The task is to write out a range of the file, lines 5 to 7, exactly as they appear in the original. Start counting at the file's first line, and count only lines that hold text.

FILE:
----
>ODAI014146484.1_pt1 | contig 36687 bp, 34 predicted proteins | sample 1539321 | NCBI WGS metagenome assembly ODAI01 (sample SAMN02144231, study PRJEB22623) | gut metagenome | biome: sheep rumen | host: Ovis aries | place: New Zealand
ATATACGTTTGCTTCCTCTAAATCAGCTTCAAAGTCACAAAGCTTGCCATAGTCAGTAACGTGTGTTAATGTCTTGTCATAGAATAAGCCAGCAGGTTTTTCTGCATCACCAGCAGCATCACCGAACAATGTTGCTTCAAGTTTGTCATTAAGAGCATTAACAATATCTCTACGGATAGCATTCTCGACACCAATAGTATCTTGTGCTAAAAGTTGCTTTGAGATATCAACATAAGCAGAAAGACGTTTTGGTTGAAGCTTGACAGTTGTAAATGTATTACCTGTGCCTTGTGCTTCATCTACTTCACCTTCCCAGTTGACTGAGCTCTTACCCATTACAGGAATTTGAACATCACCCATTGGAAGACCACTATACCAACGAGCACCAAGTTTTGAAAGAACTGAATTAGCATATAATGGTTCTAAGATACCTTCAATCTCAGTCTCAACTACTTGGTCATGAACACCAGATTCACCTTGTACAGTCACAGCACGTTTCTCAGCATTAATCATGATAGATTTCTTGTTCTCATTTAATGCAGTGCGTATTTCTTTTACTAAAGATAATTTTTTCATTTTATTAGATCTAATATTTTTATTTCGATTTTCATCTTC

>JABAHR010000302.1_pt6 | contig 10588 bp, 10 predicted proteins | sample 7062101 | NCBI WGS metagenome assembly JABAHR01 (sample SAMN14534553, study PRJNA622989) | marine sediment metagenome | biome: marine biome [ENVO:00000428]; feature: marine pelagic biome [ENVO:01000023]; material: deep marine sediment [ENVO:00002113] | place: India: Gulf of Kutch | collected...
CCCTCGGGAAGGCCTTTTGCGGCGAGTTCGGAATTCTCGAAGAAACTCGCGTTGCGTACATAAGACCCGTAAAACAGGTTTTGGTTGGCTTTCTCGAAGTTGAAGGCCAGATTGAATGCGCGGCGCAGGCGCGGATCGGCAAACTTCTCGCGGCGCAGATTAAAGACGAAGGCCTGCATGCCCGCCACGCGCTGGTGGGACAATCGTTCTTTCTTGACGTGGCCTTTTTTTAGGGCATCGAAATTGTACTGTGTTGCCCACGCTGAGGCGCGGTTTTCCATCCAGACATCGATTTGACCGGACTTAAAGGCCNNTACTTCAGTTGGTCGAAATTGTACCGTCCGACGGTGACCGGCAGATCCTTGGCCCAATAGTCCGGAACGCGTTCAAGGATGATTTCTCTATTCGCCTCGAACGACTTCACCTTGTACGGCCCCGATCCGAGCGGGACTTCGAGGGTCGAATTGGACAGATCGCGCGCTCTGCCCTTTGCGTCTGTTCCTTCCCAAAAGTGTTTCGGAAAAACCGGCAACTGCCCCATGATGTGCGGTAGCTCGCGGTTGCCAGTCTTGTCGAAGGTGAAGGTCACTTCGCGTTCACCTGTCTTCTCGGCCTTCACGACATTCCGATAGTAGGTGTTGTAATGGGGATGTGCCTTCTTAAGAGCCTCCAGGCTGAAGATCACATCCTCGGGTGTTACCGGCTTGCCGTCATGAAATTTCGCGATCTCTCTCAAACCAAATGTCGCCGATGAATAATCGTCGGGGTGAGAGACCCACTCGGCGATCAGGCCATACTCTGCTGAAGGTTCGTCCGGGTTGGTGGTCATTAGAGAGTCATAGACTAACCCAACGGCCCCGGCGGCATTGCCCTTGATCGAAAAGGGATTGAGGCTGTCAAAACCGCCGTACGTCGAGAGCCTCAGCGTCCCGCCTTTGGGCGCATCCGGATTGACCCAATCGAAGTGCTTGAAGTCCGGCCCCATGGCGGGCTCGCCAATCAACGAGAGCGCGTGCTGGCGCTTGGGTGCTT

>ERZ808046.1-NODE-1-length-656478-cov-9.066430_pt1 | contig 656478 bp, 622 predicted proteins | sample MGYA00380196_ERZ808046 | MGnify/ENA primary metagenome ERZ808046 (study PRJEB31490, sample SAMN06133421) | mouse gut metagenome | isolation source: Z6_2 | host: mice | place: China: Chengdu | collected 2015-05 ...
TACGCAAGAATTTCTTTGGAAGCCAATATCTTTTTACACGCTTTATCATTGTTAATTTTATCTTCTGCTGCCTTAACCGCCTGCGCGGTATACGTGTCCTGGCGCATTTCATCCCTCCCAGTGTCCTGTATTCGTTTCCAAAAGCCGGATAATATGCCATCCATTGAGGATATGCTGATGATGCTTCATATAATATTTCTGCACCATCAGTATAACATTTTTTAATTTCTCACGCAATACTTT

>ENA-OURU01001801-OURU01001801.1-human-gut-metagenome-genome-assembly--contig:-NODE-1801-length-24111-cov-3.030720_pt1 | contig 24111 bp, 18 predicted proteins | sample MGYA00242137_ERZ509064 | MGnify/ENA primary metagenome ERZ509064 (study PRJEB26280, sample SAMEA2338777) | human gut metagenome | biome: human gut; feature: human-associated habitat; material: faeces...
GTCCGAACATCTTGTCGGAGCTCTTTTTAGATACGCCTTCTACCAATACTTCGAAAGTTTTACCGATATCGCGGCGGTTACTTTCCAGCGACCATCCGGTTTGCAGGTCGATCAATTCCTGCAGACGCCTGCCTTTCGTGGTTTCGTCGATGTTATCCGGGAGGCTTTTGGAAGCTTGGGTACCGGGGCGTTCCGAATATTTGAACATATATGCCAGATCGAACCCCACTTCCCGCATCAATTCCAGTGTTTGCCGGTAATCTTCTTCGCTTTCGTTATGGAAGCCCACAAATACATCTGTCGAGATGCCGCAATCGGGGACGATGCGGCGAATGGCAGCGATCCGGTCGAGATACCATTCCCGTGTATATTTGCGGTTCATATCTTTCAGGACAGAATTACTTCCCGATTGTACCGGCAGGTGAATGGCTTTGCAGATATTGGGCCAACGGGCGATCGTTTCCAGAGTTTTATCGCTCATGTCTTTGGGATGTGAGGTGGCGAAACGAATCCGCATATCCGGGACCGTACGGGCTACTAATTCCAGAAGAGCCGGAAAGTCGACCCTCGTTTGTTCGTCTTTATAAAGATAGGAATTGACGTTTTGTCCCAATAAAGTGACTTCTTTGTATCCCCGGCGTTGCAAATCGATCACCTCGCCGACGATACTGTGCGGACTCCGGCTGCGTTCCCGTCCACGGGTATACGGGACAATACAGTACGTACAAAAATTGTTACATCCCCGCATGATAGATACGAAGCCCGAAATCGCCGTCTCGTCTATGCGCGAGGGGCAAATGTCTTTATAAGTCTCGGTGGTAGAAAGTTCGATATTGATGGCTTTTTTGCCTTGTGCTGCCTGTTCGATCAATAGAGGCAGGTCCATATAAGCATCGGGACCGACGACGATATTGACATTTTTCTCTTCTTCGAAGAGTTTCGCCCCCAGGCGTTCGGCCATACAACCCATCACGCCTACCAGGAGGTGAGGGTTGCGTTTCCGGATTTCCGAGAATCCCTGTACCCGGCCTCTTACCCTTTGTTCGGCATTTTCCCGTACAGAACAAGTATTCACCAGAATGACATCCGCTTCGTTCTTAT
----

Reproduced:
>ERZ808046.1-NODE-1-length-656478-cov-9.066430_pt1 | contig 656478 bp, 622 predicted proteins | sample MGYA00380196_ERZ808046 | MGnify/ENA primary metagenome ERZ808046 (study PRJEB31490, sample SAMN06133421) | mouse gut metagenome | isolation source: Z6_2 | host: mice | place: China: Chengdu | collected 2015-05 ...
TACGCAAGAATTTCTTTGGAAGCCAATATCTTTTTACACGCTTTATCATTGTTAATTTTATCTTCTGCTGCCTTAACCGCCTGCGCGGTATACGTGTCCTGGCGCATTTCATCCCTCCCAGTGTCCTGTATTCGTTTCCAAAAGCCGGATAATATGCCATCCATTGAGGATATGCTGATGATGCTTCATATAATATTTCTGCACCATCAGTATAACATTTTTTAATTTCTCACGCAATACTTT

>ENA-OURU01001801-OURU01001801.1-human-gut-metagenome-genome-assembly--contig:-NODE-1801-length-24111-cov-3.030720_pt1 | contig 24111 bp, 18 predicted proteins | sample MGYA00242137_ERZ509064 | MGnify/ENA primary metagenome ERZ509064 (study PRJEB26280, sample SAMEA2338777) | human gut metagenome | biome: human gut; feature: human-associated habitat; material: faeces...